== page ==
The DTO object initialization is the same as in the classical test. We create a Customer object using our mapping method ToDomain(). Next the magic starts, anothe Customer object is created using the automatic mapping. The mapping is done using rules set up on lines 4-7. In our test we supposed the mapping is one to one so no rules were necessary.

The last, and most important part is the ReflectionComparer.Equal() method. Using reflection it compares the two objects to have same values. Here is the code:

[csharp]
public class ReflectionComparer
{
/// <summary>
/// Compares two objects by reflection and decides if they are equal as value or not.
/// </summary>
/// <param name="source">The source object to compare.</param>
/// <param name="target">The target object to be compared against.</param>
/// <returns>true if the objects are same as value, false otherwise.</returns>
public static bool Equal(object source, object target)
{
//check for null and null combinations
if (source == null && target == null) return true;
if (source == null || target == null) return false;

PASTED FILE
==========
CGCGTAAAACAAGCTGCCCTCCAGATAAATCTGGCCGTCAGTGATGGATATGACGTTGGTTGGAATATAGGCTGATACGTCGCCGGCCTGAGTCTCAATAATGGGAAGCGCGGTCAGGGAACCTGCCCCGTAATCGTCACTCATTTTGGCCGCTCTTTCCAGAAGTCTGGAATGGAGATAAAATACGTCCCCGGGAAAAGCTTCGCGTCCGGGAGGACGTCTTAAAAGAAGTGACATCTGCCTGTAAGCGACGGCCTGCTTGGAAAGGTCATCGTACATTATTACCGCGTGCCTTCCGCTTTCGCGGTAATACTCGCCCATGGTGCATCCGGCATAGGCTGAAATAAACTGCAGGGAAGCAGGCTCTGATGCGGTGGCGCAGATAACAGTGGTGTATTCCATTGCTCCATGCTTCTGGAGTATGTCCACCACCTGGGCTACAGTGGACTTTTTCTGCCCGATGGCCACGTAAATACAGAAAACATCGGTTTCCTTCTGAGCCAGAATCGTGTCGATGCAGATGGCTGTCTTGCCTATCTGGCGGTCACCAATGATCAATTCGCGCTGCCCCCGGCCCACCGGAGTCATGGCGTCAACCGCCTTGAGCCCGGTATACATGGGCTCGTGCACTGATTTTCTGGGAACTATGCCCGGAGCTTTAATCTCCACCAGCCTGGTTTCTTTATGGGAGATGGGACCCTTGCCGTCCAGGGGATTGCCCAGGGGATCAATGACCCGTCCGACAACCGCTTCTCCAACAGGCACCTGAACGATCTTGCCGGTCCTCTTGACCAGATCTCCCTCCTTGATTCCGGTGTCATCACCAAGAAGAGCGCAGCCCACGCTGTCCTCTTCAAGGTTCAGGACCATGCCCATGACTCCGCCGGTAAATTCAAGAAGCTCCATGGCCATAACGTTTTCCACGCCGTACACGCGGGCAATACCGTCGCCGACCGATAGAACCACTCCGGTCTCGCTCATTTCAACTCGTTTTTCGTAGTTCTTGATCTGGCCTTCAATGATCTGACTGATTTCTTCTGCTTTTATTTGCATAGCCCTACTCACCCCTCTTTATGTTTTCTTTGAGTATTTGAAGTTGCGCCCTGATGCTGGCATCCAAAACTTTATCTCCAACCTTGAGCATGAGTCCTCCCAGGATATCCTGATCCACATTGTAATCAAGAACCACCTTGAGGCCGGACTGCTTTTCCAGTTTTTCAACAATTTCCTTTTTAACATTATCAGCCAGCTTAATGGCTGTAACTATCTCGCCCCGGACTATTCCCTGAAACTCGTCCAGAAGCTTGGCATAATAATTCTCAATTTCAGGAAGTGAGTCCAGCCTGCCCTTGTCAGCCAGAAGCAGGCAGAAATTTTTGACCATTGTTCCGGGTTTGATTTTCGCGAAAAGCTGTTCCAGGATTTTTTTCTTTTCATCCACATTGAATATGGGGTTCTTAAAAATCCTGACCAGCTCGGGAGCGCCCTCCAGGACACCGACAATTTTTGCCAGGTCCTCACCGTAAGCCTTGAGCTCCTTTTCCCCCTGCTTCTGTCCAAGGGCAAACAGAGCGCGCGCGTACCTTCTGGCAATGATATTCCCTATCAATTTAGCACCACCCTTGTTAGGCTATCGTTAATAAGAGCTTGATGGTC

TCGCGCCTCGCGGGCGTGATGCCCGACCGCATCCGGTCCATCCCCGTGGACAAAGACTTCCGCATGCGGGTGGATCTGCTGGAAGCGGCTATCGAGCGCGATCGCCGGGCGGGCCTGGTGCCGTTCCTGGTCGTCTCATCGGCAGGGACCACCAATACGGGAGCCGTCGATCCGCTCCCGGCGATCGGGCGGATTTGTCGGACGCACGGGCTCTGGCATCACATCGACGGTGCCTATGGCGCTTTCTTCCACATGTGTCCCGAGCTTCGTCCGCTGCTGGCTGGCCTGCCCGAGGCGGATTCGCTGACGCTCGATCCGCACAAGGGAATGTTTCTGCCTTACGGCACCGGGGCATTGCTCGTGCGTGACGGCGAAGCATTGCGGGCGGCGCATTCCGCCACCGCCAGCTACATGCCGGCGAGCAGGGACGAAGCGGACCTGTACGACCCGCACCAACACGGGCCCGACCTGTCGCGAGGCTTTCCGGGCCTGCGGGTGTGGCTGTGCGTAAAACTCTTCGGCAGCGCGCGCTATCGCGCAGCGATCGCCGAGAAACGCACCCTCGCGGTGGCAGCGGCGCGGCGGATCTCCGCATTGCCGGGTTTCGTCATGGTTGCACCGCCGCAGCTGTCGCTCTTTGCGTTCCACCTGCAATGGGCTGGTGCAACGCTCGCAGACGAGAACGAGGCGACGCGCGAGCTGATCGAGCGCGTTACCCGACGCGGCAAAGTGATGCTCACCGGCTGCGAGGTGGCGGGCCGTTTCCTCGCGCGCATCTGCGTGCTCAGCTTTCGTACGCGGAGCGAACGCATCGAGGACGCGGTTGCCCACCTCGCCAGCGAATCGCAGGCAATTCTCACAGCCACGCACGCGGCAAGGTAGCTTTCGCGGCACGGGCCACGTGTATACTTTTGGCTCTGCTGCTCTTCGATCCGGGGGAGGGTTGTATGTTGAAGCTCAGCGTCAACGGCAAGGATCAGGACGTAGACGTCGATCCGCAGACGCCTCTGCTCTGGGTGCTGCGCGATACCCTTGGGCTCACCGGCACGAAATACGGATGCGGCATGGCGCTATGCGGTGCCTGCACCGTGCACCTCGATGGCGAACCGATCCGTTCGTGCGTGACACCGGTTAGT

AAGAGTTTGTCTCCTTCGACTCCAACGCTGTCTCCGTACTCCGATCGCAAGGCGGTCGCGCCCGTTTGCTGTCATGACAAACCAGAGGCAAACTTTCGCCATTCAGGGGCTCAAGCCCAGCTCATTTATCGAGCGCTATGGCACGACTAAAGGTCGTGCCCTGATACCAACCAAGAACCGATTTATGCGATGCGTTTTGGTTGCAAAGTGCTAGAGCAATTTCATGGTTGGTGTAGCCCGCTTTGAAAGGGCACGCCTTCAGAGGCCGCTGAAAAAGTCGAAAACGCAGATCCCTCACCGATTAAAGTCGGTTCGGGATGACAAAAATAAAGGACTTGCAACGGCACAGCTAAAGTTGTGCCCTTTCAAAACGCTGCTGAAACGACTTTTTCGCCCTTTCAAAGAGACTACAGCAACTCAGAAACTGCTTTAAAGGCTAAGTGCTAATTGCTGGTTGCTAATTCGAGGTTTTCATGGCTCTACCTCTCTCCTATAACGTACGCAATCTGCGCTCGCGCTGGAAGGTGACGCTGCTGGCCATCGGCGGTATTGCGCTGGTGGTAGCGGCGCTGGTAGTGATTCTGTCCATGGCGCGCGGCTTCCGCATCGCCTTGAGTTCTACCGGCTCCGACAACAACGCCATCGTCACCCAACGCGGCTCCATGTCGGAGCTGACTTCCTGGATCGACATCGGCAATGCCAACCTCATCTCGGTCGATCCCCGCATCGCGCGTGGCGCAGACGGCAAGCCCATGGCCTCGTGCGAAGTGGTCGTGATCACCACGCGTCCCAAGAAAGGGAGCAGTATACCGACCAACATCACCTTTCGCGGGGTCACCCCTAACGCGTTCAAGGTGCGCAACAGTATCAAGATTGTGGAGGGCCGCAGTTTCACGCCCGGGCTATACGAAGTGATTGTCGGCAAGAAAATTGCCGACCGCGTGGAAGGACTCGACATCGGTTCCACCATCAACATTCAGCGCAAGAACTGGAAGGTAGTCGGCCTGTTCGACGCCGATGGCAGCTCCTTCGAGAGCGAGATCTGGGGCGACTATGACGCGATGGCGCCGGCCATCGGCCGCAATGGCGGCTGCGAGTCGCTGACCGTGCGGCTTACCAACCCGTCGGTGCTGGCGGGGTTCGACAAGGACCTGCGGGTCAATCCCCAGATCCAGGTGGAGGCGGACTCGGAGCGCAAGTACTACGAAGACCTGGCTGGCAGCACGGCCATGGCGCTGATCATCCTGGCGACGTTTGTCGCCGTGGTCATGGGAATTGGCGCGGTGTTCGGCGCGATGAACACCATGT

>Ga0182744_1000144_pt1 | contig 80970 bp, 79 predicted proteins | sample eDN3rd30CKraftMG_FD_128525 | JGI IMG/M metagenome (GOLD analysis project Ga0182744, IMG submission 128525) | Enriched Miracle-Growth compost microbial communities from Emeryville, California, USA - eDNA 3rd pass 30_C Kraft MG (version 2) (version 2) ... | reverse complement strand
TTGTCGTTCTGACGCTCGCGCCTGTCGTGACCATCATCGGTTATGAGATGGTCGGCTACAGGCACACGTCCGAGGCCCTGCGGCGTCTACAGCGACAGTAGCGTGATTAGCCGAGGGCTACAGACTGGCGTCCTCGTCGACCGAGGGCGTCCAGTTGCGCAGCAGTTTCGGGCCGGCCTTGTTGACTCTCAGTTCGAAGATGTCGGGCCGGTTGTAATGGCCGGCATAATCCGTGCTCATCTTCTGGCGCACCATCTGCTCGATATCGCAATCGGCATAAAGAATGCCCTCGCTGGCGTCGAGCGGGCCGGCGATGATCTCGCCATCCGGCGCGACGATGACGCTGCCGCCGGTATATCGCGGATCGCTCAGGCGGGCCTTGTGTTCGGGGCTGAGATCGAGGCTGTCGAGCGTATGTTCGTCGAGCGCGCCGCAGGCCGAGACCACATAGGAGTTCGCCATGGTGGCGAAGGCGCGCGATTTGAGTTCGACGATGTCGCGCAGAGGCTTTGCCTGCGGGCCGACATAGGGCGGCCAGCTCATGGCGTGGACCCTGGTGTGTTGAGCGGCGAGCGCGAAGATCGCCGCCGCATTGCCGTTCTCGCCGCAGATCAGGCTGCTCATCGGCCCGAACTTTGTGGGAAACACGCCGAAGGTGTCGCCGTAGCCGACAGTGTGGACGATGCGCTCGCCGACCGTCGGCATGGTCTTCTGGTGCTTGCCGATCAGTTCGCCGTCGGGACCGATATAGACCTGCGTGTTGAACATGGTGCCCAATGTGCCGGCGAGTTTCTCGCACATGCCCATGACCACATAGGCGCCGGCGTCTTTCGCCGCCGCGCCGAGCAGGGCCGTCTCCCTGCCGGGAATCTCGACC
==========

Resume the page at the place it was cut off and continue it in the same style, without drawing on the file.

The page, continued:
//after this point source and target are sure to be instantiated

Type sourceType = source.GetType();
Type targetType = target.GetType();
if (!sourceType.Equals(targetType)) return false;

//get all the properties and compare them
PropertyInfo[] properties = sourceType
.GetProperties(BindingFlags.Public | BindingFlags.Instance);
foreach (PropertyInfo propertyInfo in properties)
{
//skip setter only properties
if (!propertyInfo.CanRead) continue;

//check if it is a index parameter and skip if so
if (propertyInfo.GetIndexParameters().Count() != 0) continue;

//read the values of the properties for source and target
Object sourceValue = propertyInfo.GetValue(source, null);
Object targetValue = propertyInfo.GetValue(target, null);

//first check for nulls
//if both nulls skip to the next property
if (sourceValue == null && targetValue == null) continue;
//if one is null and the other is not then the objects
//are not same as value
if (sourceValue == null || targetValue == null) return false;